NEUROLOGY

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Brain Circuits that Help People Cope with Stress

 

People encounter stressful situations and stimuli everywhere, every day, and studies have shown that long-term stress can contribute to a broad array of health problems. However, some people cope with stress better than others, and scientists have long wondered why.

 

According to a study published online (19 July 2016) in the Proceedings of the National Academy of Sciences, brain patterns in humans have been identified that appear to underlie “resilient coping.“ Resilient coping encompasses the healthy emotional and behavioral responses to stress that help some people handle stressful situations better than others.

 

In a study of human volunteers, the authors used a brain scanning technique called functional magnetic resonance imaging (fMRI) to measure localized changes in brain activation during stress. Study participants were given fMRI scans while exposed to highly threatening, violent and stressful images followed by neutral, non-stressful images for six minutes each. While conducting the scans, the authors also measured non-brain indicators of stress among study participants, such as heart rate, and levels of cortisol, a stress hormone, in blood.

 

The brain scans revealed a sequence of three distinct patterns of response to stress, compared to non-stress exposure. The first pattern was characterized by sustained activation of brain regions known to signal, monitor and process potential threats. The second response pattern involved increased activation, and then decreased activation, of a circuit connecting brain areas involved in stress reaction and adaptation, perhaps as a means of reducing the initial distress to a perceived threat. The third pattern helped predict those who would regain emotional and behavioral control to stress. This pattern involved what the authors described as “neuroflexibility,“ in a circuit between the brain’s medial prefrontal cortex and forebrain regions including the ventral striatum, extended amygdala, and hippocampus during sustained stress exposure. The authors explained that this neuroflexibility was characterized by initially decreased activation of this circuit in response to stress, followed by its increased activation with sustained stress exposure. The authors noted that previous research has consistently shown that repeated and chronic stress damages the structure, connections, and functions of the brain’s prefrontal cortex. The prefrontal cortex is the seat of higher order functions such as language, social behavior, mood, and attention, and which also helps regulate emotions, and more primitive areas of the brain.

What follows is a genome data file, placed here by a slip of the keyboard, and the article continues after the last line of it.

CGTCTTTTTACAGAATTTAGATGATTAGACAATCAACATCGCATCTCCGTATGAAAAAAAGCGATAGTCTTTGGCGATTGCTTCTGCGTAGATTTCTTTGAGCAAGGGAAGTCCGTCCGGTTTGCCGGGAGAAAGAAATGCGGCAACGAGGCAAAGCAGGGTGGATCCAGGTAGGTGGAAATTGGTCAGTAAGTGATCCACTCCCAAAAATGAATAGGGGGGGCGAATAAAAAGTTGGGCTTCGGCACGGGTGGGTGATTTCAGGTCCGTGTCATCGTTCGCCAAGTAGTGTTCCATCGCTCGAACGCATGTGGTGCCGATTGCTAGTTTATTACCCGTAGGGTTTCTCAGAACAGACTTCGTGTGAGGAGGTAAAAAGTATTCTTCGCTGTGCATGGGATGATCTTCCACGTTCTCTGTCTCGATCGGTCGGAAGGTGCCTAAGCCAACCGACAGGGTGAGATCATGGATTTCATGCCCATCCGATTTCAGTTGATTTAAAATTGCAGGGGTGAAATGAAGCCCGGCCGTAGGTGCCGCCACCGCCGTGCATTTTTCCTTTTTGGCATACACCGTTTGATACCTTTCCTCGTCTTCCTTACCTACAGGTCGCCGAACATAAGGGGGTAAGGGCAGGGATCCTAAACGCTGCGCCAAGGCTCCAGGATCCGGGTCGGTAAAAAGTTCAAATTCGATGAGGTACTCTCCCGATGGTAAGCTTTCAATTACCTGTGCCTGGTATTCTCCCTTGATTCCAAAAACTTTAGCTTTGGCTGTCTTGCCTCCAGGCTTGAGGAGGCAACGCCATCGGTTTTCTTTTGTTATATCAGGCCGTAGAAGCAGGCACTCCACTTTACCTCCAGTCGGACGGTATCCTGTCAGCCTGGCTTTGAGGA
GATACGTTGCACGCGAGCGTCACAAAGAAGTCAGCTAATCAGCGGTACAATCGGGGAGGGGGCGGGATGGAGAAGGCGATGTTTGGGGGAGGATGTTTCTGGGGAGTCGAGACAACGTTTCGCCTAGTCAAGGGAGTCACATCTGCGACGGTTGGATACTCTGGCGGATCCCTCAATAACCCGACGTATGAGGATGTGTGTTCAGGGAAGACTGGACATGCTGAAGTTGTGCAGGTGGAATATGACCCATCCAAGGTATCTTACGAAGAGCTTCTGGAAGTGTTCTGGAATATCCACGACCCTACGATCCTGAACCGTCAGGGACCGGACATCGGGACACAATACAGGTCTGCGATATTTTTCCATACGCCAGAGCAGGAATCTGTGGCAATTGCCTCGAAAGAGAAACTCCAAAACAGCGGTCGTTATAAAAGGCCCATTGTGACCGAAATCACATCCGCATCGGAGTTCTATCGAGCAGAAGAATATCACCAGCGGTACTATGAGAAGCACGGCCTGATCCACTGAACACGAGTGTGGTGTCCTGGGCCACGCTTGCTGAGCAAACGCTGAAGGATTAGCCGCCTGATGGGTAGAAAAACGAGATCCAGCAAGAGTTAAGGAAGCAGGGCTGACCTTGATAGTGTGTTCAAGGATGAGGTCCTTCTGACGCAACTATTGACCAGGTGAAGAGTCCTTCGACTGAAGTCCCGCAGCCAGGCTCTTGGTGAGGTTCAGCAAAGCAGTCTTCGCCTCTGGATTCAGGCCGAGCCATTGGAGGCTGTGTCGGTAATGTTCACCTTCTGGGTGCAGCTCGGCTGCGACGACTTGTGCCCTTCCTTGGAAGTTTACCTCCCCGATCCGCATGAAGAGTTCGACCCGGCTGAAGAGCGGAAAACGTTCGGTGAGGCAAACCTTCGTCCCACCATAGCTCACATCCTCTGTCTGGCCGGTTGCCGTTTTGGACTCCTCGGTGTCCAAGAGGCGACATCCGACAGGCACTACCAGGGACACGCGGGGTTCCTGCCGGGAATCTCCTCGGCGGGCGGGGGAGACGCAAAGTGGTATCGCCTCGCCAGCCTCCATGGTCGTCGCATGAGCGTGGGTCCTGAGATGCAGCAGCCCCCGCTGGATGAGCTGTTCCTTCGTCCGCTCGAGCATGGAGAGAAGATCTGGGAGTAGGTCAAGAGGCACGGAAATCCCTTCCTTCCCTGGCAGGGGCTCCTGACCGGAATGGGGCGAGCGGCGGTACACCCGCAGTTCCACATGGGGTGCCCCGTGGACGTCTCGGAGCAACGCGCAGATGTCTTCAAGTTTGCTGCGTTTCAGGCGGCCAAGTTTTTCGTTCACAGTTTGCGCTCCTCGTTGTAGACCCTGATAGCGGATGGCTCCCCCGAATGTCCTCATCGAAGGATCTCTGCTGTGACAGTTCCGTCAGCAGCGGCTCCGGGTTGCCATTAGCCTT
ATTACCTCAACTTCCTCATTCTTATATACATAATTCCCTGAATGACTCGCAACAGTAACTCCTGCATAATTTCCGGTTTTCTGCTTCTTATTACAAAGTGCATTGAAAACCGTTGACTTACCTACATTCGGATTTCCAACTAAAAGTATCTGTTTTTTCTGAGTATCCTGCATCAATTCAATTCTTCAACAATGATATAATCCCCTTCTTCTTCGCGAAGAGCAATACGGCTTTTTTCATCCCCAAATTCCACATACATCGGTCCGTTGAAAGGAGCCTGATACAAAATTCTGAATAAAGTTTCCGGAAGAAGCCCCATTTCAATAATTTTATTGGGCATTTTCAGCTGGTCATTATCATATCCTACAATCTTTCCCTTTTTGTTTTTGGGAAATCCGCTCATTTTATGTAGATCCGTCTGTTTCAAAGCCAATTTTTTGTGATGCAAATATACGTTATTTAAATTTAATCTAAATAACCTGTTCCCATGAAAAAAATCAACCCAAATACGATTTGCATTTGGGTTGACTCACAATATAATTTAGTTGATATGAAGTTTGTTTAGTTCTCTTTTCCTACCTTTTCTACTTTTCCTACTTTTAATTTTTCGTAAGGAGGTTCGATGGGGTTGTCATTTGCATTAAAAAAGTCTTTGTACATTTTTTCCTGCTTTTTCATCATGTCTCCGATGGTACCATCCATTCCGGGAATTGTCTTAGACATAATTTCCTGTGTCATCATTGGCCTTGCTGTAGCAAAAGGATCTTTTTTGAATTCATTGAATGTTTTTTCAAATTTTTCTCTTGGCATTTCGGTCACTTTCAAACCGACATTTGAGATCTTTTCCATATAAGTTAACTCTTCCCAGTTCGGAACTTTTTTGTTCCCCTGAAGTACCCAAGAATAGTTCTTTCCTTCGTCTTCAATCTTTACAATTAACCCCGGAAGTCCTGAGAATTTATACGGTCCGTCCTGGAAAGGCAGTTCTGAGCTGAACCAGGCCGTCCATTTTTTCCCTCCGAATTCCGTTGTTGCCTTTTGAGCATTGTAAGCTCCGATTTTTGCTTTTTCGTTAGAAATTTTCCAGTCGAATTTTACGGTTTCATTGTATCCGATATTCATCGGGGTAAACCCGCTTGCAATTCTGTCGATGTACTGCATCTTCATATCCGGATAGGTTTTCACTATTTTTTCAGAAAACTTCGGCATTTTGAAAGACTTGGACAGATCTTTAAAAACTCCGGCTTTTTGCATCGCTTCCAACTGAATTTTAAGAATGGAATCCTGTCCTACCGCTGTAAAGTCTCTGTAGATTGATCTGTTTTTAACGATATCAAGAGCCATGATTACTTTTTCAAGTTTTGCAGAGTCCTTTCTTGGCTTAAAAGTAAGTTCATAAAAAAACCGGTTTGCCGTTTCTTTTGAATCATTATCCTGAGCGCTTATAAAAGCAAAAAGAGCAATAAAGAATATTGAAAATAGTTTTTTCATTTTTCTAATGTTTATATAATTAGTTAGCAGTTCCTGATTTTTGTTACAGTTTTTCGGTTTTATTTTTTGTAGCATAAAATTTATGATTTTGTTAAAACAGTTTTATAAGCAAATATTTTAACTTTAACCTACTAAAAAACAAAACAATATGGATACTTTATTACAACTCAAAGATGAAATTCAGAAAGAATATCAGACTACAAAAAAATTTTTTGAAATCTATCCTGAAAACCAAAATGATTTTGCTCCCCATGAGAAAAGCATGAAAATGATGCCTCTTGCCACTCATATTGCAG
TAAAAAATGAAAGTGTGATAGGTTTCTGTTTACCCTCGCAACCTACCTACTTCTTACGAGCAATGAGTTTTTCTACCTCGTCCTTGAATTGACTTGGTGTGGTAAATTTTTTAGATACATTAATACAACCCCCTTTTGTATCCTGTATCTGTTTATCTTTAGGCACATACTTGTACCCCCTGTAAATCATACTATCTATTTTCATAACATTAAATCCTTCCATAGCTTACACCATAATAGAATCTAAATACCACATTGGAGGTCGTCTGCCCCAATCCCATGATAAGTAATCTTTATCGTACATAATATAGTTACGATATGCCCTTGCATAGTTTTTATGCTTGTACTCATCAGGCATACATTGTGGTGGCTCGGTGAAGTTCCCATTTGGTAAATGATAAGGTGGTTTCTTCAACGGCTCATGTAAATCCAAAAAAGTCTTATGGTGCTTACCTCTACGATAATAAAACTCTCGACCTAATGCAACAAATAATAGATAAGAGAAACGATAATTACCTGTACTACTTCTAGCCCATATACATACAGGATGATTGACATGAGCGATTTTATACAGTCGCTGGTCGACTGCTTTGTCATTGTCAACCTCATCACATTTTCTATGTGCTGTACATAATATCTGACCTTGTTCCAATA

In the current study, the authors reported that participants who did not show the neuroflexibility response in the prefrontal cortex during stress had higher levels of self-reported binge drinking, anger outbursts, and other maladaptive coping behaviors. They hypothesize that such individuals might be at increased risk for alcohol use disorder or emotional dysfunction problems, which are hallmarks of chronic exposure to high levels of stress.

 

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